This series kicks off with the first of a two part look at DHCP, one of the least well understood services available for Windows NT. The Dynamic Host Configuration Protocol (DHCP) was designed to allow any computer to be configured properly as a network machine by simply plugging the computer into a network and powering it up. When the computer boots, it searches the network for a DHCP server and negotiates an IP address for itself, then downloads other network information such as gateway and DNS IP addresses. If the computer is moved to another network that has a DHCP server on it, the same process is conducted. The goal is to remove the task of configuring the network parameters manually, and allow them to be loaded automatically whenever the computer boots. At least, that’s what is supposed to happen.

DHCP grew out of the Boot Protocol (BOOTP) which allows a booting computer to broadcast a message that asks for an IP address and the name of a file to load to complete the boot process (bootstrapping). BOOTP has been around for many years and is a very simple protocol, essentially relying on the booting machine to broadcast a “I’m here! Tell me what to do!” message and hoping a server catches the message and replies with the boot program and an IP address. This is called a request-response protocol.

When a BOOTP server receives the booting machine’s request, the server examines its configuration files to determine what type of boot process the machine should go through, and which files are to be loaded. This information, along with the IP address that has been assigned to the booting machine, is sent back to the machine (even though the machine doesn’t yet know its own IP address). After receiving the message, the machine can continue to load the bootstrapping program from the server or some other device, and configure itself properly with the IP address supplied by the BOOTP server.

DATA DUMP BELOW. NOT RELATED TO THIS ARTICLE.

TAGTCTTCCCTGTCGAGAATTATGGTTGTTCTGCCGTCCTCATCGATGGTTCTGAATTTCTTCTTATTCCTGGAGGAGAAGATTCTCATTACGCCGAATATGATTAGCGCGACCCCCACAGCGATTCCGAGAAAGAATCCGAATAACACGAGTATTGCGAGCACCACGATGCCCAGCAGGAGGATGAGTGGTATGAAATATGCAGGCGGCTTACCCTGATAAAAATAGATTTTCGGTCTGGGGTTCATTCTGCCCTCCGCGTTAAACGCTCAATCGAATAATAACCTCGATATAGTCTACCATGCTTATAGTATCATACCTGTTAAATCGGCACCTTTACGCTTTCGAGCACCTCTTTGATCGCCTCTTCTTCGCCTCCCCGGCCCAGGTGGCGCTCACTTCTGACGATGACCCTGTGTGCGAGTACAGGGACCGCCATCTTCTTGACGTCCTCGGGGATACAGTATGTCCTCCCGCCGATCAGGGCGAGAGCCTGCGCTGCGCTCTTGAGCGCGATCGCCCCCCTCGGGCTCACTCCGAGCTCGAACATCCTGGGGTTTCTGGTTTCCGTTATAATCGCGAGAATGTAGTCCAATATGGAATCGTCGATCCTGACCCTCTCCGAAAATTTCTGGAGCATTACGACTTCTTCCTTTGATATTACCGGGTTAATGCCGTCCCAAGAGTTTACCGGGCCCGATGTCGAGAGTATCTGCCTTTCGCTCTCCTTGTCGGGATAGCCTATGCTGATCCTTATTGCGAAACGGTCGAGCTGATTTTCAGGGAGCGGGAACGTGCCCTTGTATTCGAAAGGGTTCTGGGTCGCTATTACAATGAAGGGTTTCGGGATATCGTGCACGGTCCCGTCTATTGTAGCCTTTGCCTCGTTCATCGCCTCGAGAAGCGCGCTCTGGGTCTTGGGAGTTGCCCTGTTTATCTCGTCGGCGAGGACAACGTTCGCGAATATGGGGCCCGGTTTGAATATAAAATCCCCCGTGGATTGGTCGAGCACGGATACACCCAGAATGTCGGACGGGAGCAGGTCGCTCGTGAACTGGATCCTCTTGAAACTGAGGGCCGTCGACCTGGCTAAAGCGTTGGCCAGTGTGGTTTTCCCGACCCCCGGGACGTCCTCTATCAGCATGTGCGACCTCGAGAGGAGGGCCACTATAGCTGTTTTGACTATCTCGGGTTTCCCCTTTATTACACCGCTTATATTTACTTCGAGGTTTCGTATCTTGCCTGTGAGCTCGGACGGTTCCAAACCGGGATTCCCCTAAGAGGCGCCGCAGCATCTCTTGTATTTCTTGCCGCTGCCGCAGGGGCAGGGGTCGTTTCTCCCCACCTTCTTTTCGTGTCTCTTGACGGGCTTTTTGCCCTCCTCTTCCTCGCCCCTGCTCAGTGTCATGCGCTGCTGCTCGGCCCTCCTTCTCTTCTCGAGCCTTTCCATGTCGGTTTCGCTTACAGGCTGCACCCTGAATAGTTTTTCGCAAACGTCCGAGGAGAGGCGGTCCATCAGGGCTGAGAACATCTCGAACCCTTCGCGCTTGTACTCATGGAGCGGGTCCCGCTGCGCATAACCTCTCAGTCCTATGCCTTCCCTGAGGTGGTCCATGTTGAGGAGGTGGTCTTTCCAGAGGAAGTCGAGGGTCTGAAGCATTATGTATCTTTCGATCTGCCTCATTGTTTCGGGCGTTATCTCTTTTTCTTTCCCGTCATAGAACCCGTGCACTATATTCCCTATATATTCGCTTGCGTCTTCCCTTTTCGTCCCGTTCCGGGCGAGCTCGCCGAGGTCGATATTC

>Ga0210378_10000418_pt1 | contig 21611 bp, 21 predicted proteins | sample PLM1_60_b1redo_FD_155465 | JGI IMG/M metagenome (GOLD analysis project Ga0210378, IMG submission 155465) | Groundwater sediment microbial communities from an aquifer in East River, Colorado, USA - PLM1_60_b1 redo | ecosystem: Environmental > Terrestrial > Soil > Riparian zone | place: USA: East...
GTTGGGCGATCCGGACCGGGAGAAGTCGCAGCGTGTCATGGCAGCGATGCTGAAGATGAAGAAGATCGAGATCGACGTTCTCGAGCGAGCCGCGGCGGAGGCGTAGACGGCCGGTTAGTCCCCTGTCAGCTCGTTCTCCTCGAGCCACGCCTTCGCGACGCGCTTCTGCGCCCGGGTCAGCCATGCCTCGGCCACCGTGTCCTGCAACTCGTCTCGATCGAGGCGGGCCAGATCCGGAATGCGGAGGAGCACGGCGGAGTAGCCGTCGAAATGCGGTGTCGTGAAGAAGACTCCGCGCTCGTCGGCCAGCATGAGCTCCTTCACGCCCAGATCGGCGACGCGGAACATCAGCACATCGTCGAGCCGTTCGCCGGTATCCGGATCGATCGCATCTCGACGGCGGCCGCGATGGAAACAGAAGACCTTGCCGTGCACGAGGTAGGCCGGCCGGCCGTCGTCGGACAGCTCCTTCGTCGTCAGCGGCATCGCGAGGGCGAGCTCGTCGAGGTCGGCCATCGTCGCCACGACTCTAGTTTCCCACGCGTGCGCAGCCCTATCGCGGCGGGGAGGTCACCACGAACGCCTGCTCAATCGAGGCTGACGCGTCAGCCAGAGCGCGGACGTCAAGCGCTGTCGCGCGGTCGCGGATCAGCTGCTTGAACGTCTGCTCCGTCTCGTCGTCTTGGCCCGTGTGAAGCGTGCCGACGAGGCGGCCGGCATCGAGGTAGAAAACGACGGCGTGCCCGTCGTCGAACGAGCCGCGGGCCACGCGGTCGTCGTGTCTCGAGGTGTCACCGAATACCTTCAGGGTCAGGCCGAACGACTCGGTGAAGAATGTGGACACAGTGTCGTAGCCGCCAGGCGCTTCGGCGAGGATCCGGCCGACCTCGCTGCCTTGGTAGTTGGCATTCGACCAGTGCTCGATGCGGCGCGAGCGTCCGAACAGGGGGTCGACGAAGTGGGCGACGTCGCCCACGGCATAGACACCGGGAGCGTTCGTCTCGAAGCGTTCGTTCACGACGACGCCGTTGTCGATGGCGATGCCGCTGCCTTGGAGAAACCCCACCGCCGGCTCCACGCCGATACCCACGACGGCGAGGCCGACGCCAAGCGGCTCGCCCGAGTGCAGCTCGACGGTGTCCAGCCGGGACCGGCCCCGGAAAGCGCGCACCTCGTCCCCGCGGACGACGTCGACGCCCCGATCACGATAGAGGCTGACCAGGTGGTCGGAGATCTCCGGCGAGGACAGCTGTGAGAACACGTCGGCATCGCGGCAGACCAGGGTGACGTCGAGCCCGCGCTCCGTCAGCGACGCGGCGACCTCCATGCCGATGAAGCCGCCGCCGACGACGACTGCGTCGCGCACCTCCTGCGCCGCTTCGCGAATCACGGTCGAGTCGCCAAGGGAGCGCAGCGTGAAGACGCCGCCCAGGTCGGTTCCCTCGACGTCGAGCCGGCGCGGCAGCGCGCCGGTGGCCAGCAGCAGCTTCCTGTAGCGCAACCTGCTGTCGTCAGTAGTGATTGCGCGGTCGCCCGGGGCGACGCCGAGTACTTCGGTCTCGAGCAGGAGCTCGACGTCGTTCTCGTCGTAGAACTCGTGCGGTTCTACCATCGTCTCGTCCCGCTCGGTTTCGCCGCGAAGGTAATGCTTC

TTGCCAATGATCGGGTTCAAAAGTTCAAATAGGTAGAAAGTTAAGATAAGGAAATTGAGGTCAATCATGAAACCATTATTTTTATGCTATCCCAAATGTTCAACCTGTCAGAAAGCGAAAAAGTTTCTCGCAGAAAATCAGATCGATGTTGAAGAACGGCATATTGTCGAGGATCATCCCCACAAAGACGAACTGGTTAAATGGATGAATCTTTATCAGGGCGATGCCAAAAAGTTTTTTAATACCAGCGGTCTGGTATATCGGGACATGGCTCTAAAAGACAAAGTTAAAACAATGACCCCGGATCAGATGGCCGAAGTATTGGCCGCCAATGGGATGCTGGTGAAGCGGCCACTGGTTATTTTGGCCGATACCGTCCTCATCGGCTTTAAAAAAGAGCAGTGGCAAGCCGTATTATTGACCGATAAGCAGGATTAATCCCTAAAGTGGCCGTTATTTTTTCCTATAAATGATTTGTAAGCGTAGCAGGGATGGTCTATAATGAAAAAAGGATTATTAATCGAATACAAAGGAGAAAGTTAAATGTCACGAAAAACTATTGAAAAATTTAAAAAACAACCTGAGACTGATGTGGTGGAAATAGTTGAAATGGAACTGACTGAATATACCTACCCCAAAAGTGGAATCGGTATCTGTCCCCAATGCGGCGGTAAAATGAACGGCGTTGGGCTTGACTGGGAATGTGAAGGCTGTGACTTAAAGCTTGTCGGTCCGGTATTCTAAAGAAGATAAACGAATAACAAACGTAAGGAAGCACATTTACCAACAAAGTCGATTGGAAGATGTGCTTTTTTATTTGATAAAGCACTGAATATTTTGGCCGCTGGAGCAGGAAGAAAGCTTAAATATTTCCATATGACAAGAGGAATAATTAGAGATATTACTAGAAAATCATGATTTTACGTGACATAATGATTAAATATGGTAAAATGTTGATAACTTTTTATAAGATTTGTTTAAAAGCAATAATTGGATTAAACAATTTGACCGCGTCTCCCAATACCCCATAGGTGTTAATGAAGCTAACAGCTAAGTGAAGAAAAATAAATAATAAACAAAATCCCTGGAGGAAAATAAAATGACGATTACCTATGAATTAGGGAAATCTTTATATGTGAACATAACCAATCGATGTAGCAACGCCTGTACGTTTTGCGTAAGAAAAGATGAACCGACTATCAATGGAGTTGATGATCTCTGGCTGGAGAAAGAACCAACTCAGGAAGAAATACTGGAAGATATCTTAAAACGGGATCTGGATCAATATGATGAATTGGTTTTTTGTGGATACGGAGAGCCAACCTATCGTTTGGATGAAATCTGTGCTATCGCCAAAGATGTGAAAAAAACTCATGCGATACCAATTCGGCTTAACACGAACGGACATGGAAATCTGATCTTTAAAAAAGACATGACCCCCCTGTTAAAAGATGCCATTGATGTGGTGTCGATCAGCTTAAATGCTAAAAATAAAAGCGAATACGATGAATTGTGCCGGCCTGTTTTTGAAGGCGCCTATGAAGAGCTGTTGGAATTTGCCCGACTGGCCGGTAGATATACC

BOOTP is a simple protocol in that it doesn’t handle much more than an IP address and a bootstrap filename. The IP addresses handled by BOOTP are usually static: the booting machine will get the same IP address every time, although the booting machine doesn’t remember it. Second, when a number of machines on a network try to boot at the same time, the network becomes flooded with BOOTP messages, sometimes leading to network gridlock. BOOTP can work across subnets, but requires a relay device that knows where the BOOTP server is.

DHCP is an extension of BOOTP. When a machine using DHCP boots, it first uses BOOTP to send the initial request message to any listening server. The booting machine gets back its IP address and bootstrap filename from the DHCP server as a BOOTP response message. Where BOOTP and DHCP differ is in a couple of areas. First, DHCP doesn’t use static IP addresses for a booting machine. The machine’s IP address can change with each boot operation. Second, DHCP sends additional network configuration information as part of the request-response exchange such as gateway and DNS IP addresses.

DHCP uses a request-response mechanism similar to BOOTP but with a bit of a difference. A booting machine broadcasts a Discover message, essentially asking DHCP servers to respond (the booting machine doesn’t have to know an IP address for a DHCP server, it just sends a network-wide broadcast asking for a reply). Any DHCP servers that receive the Discover message send back an Offer message, essentially offering to provide boot and configuration information to the booting machine. On many networks there can be several DHCP servers that all reply to the Discover message with their own Offer messages. The booting machine selects one of the incoming Offer messages and then sends a Request message back to that server. The server sends an Ack acknowledgement message, and the two can then go about transferring the information needed. Once the arrangement between the booting machine (the client) and the DHCP server is to be terminated, the client sends a Release message to the DHCP server that tells the server the allocated IP address is no longer needed.

The design principles behind DHCP were ambitious at the time, especially considering how limited and limiting BOOTP was. The designers wanted to accomplish several important effects with DHCP, including:

bullet ability to use multiple servers for redundancy
bullet a single server to handle many subnets
bullet manual network configuration for clients as much as possible
bullet static and dynamic IP address allocations
bullet client information on a server with full data integrity
bullet all IP addresses are unique
All this had to be done while retaining backwards compatibility with BOOTP, allowing both BOOTP and DHCP to coexist on a network, and provide complete flexibility as to client and server operating systems and policies.